Chinese Checking

What companies really think about the wave of defective products from China.

Is it really worth it? From tainted pet food, seafood, and toothpaste to unraveling tires, exploding cell-phone batteries, and lead-painted children’s toys, defective products from China are giving U.S. companies second thoughts about the benefits of China’s low-cost manufacturing.

In August, Mattel announced that its Fisher-Price division was recalling nearly 1 million toys — 83 products — that were finished with lead paint. All were made in China. Prior to that announcement, 24 types of toys had been recalled in the United States in 2007, and all were manufactured in China. In June alone, 68,000 folding chairs, 2,300 toy barbecue grills, 1.2 million space heaters, 5,300 earrings, 19,000 children’s necklaces, and 1.5 million Thomas the Tank Engine toys were recalled. All of them were stamped “Made in China.” A staggering 60 percent of all product recalls have been traced back to the country, according to the U.S. Consumer Product Safety Commission (CPSC).

Yet by and large, companies and the consultancies they hire to evaluate sourcing opportunities in China continue to say that the risk of recalls is worth taking. “If you manage and maintain quality in your sourcing operation and invest in it, the benefits are too large to ignore,” says Bill Ferko, vice president and CFO of Genlyte Group (2006 revenues: $1.5 billion), a Louisville-based manufacturer of lighting fixtures that sources components, subassemblies, and finished products from more than 20 factories in China.

Learning from the experience of U.S. apparel makers, which achieved huge cost savings by manufacturing in China in the 1980s only to incur public wrath when inhumane working conditions in the country were revealed, many manufacturers like Genlyte have developed strict quality protocols in their China sourcing. The process begins with systematic evaluations of potential suppliers, which are provided written expectations of product quality and safety specifications. Quality-assurance inspections by in-house or retained engineers follow, ending with a final check of the product at the importer’s loading dock. In between is a legion of other tactics to combat potential problems such as intellectual-property theft and poor labor conditions.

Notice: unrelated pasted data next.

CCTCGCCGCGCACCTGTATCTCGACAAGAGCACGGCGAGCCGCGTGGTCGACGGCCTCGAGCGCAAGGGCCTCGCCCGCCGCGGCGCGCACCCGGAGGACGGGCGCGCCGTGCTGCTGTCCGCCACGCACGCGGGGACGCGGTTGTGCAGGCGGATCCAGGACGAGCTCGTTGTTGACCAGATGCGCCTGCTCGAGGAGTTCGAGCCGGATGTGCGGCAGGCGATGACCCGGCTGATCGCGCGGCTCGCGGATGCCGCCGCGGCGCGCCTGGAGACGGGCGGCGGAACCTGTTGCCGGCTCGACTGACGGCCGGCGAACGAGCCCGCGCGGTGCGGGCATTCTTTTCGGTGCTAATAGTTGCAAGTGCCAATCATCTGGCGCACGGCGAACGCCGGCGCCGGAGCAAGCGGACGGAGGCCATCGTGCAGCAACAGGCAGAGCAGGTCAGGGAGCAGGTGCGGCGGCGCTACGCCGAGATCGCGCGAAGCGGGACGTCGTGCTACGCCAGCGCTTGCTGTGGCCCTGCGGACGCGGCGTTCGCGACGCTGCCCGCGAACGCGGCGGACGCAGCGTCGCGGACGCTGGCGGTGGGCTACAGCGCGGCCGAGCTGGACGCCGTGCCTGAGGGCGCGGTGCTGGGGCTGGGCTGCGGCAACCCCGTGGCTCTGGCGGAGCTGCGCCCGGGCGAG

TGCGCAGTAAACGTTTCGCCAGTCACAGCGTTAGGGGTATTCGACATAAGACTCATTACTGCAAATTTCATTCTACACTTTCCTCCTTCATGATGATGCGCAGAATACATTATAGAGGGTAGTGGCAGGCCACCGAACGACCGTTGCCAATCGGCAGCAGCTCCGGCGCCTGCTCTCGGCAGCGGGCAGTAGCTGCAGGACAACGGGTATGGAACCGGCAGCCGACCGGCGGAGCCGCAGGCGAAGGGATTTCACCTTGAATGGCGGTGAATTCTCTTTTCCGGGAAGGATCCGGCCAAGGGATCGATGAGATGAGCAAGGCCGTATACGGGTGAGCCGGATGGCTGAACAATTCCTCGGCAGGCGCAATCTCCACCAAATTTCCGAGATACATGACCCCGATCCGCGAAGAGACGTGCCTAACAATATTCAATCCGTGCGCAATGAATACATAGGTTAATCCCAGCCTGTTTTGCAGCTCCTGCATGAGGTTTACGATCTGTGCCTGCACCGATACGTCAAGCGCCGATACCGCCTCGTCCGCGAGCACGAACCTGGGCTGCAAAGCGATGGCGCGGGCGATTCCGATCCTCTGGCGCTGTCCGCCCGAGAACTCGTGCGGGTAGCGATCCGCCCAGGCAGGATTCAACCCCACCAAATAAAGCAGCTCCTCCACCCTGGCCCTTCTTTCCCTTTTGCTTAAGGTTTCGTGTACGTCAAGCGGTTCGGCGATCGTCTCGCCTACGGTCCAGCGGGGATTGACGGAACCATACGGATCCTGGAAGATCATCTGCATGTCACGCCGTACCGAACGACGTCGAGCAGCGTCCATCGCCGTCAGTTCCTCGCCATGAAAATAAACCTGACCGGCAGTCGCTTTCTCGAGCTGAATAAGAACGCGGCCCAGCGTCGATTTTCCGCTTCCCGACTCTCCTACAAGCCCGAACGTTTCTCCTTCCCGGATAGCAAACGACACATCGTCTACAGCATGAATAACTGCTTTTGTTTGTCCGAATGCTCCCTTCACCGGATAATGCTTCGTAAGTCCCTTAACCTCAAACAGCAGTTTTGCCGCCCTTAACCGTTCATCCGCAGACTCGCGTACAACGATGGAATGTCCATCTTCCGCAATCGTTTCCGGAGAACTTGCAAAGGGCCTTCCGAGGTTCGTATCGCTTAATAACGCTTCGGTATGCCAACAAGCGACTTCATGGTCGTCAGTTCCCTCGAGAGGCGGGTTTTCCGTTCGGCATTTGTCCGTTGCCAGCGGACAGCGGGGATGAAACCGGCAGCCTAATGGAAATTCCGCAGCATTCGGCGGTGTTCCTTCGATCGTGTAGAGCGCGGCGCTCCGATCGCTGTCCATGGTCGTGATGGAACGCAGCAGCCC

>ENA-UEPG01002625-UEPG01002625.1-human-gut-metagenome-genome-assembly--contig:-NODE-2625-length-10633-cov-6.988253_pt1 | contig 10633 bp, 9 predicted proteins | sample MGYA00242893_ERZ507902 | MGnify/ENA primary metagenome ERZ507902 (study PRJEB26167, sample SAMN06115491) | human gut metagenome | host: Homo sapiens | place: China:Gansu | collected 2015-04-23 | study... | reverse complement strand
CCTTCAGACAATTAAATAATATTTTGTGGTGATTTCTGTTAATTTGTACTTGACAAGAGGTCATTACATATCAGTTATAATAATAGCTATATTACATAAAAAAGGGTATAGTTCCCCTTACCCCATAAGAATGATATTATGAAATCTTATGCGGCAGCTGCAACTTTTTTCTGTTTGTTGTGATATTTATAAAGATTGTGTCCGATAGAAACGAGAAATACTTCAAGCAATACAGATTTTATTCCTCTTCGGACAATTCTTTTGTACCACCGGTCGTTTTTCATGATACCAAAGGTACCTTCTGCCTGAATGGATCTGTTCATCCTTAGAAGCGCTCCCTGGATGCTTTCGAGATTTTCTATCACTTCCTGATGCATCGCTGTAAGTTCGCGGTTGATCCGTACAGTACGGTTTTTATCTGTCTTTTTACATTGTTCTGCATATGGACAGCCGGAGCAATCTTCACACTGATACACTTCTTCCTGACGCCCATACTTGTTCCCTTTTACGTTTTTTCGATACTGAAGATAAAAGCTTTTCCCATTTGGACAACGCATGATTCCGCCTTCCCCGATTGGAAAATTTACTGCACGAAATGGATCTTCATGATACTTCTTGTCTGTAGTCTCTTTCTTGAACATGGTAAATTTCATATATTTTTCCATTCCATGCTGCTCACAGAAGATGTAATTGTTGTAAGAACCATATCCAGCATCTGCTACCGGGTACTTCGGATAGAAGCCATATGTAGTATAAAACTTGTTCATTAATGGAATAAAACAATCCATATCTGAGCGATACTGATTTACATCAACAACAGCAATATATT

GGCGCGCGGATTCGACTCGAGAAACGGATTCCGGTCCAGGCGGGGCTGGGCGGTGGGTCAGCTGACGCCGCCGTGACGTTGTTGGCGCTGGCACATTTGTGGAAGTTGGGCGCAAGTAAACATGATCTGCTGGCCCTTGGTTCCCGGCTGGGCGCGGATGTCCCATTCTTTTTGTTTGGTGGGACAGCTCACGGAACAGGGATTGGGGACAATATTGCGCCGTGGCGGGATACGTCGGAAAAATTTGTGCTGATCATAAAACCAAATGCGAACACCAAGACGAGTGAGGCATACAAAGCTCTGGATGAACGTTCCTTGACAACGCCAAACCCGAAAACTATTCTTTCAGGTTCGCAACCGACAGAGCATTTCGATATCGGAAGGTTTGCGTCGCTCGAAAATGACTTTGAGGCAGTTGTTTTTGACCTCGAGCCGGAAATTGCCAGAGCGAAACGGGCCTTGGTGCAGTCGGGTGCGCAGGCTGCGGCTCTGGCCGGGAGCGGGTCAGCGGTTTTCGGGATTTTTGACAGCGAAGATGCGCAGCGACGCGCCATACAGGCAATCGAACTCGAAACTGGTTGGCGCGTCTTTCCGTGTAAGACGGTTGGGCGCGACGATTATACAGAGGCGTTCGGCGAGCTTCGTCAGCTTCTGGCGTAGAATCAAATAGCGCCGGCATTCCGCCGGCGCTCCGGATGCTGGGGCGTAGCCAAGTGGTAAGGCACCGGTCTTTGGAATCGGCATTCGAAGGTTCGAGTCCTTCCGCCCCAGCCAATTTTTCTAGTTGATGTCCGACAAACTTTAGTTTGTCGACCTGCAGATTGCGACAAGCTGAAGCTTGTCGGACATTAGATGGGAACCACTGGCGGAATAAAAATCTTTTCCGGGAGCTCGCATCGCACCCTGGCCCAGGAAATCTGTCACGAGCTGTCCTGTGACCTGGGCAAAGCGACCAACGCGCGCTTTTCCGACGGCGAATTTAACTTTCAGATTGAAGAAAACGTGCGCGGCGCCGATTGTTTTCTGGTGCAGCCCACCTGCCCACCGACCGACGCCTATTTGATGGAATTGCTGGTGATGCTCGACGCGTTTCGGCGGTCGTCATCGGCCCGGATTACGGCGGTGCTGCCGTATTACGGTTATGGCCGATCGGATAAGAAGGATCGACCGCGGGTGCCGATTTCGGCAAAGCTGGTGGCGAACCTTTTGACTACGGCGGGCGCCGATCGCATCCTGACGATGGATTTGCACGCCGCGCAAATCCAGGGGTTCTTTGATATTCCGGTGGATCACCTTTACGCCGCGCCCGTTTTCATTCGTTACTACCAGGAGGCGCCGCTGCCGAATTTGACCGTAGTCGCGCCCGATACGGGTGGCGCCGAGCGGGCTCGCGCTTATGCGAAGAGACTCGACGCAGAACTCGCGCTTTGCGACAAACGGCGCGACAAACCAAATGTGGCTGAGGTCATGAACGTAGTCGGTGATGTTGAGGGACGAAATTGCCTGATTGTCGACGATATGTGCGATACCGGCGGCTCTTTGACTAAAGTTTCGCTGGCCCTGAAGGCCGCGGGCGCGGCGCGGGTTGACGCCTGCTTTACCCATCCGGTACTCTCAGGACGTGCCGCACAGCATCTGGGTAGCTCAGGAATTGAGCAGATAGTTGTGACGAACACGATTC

But quality programs are not infallible. Mattel, for example, not only had quality controls but had also worked for 15 years with the Chinese plant that made the lead-painted toys. “They understand our regulations, they understand our program, and something went wrong,” CEO Robert A. Eckert told The New York Times in August.

Systemic Problems

There is no mystery why U.S. businesses flock to China: the country’s giant workforce churns out nearly a trillion dollars in goods and services at a labor cost that would be illegal here. Typically, a U.S. or Western European factory worker costs an employer $15 to $30 an hour; a Chinese factory worker, by contrast, earns less than $1 an hour, according to Boston Consulting Group (BCG).

Even if wages in China were to increase at a 15 percent annual rate over the next five years and rates in the United States were to increase at a 3 to 4 percent clip, average hourly wages would be a scant $2 in China and $18 to $36 in the United States. While currency exchange rates play a role in this calculation, BCG says even a fourfold strengthening of the yuan against the dollar would still make wages in China half what they are here. Small wonder that China currently provides 40 percent of U.S. consumer imports, nearly $250 billion worth of goods annually.


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